In little more than a decade, Tao has also written some 140 papers. By comparison, Chan says, most pure mathematicians would be happy with three papers a year. Just as remarkable is his growing number of co-authors (50 at last count). "I have been lucky to find very good collaborators, who have taught me a lot, have introduced me to several new fields of mathematics or have shown me new insights," he says. Plus, he adds, "they are just plain fun to work with."
It's easy to put a genius on a pedestal, to ascribe his success to otherworldly talents. But mathematical research can be more like running a marathon, where sheer determination often prevails. "If he decides to prove something, he will," says Gigliola Staffilani of MIT, a sometime collaborator. Knutson says that Tao has shown him how to chip away at a large problem a little bit at a time. "I'd say I don't understand why this thing would be true. He'd say it reduces to checking these 17 cases, and they all work. I'd say that's awesome, but we obviously can't publish that. But after a while, we'd unwind it to three cases, and then we could publish."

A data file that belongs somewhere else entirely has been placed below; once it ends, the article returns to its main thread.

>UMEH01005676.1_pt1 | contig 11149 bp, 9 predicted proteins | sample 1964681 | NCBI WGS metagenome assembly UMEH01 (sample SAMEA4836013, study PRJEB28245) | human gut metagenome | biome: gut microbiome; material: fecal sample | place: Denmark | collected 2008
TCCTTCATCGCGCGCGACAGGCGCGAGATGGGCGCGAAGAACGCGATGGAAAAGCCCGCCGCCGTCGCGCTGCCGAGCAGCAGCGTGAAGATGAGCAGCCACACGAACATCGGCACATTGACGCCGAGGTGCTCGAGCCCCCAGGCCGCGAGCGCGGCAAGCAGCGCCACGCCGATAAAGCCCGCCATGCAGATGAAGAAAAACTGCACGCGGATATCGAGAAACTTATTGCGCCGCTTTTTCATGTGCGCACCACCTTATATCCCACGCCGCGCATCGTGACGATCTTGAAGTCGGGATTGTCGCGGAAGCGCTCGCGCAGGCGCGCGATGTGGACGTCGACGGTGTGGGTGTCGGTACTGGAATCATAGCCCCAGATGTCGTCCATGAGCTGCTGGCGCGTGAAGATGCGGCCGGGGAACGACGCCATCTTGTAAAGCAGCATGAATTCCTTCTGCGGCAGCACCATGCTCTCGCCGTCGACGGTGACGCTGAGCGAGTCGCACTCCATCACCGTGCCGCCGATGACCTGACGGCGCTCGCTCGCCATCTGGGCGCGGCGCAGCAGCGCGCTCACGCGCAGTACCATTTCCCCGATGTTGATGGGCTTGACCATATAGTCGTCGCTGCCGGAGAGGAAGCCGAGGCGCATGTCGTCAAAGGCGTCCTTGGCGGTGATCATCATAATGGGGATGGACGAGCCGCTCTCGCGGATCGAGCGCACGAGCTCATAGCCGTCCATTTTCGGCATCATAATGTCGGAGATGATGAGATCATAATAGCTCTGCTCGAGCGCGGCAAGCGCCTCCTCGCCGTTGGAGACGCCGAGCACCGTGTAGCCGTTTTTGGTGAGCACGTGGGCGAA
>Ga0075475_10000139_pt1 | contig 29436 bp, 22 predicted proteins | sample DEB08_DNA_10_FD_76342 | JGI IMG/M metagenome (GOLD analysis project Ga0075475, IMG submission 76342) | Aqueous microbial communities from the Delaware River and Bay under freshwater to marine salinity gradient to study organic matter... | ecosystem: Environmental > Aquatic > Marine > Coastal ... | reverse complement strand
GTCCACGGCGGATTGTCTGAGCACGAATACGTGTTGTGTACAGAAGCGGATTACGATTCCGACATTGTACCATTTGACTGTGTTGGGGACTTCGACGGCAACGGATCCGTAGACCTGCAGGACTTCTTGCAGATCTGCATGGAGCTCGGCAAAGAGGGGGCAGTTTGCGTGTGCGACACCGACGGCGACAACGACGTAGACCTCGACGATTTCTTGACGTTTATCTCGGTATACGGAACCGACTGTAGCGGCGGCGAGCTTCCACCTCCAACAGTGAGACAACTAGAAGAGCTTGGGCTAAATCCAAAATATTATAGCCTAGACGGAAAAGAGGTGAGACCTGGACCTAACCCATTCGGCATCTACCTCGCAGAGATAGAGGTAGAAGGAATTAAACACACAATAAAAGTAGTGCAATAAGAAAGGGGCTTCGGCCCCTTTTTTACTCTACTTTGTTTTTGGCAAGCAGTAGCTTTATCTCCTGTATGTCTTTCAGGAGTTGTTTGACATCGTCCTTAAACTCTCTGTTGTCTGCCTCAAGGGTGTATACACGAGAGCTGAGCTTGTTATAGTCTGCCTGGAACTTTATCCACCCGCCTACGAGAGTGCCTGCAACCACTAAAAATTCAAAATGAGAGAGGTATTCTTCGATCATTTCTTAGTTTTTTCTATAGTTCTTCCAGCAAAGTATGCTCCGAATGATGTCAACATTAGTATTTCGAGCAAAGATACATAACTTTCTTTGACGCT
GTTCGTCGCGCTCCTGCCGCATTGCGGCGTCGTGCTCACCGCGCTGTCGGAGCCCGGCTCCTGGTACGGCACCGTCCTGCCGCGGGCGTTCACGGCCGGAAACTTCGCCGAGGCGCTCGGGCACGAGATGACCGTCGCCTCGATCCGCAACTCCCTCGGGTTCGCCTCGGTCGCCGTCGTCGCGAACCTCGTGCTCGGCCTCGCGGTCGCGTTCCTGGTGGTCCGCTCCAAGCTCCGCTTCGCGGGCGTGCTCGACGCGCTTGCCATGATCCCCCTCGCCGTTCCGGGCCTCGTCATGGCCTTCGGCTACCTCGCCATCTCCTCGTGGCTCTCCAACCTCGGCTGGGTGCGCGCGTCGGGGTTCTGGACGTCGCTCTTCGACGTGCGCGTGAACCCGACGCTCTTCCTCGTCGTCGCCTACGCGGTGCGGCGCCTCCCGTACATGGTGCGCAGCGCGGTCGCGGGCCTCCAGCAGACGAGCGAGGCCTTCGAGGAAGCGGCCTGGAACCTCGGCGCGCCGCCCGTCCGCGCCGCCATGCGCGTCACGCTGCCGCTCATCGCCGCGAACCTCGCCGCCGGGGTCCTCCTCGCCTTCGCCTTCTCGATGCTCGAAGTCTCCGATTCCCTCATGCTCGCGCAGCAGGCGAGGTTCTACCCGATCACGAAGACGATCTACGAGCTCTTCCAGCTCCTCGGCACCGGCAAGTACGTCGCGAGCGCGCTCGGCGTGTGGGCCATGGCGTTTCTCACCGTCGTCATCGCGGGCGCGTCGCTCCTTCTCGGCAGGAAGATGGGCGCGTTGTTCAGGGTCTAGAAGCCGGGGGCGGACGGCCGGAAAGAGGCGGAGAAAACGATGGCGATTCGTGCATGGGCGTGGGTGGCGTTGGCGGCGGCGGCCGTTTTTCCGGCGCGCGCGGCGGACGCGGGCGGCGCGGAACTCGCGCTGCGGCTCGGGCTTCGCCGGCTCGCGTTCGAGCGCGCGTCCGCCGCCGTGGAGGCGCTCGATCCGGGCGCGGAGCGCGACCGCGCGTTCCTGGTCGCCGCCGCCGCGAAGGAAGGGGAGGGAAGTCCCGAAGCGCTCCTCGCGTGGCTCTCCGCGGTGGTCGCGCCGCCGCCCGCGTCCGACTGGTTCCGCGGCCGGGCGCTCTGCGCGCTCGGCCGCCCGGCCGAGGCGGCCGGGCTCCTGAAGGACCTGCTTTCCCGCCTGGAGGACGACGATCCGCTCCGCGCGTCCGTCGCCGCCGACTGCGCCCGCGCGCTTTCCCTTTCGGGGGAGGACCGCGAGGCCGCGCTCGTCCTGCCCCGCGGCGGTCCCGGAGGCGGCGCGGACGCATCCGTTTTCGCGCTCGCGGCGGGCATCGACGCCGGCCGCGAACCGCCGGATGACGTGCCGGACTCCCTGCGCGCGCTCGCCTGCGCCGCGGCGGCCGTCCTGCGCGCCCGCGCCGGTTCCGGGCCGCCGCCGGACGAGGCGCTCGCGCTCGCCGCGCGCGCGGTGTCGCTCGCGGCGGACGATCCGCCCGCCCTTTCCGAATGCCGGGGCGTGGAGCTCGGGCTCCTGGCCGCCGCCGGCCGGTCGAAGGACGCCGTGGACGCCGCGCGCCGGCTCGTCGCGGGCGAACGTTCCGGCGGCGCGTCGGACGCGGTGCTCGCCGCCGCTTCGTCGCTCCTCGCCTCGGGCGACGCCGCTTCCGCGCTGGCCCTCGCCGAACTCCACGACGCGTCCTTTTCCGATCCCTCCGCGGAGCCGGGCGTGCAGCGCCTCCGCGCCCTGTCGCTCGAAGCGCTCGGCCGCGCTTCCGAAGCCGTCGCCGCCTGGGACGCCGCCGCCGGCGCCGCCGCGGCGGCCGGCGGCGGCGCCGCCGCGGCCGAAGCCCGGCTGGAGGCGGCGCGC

The heart of Tao's gift may simply be his ability to let his thinking roam freely toward an unseen horizon. "Terry is unusual in how open-minded he is," says Ben Green, his collaborator on the prime-number problem. "When we started, a lot of senior mathematicians probably would have said that the idea won't work, that it was ludicrously ambitious. He was willing to try all lines of inquiry."
Willing, you might say, to trace an umbrella in the evening sky.
Dana Mackenzie has a PhD degree in mathematics from Princeton University. He writes about science and mathematics.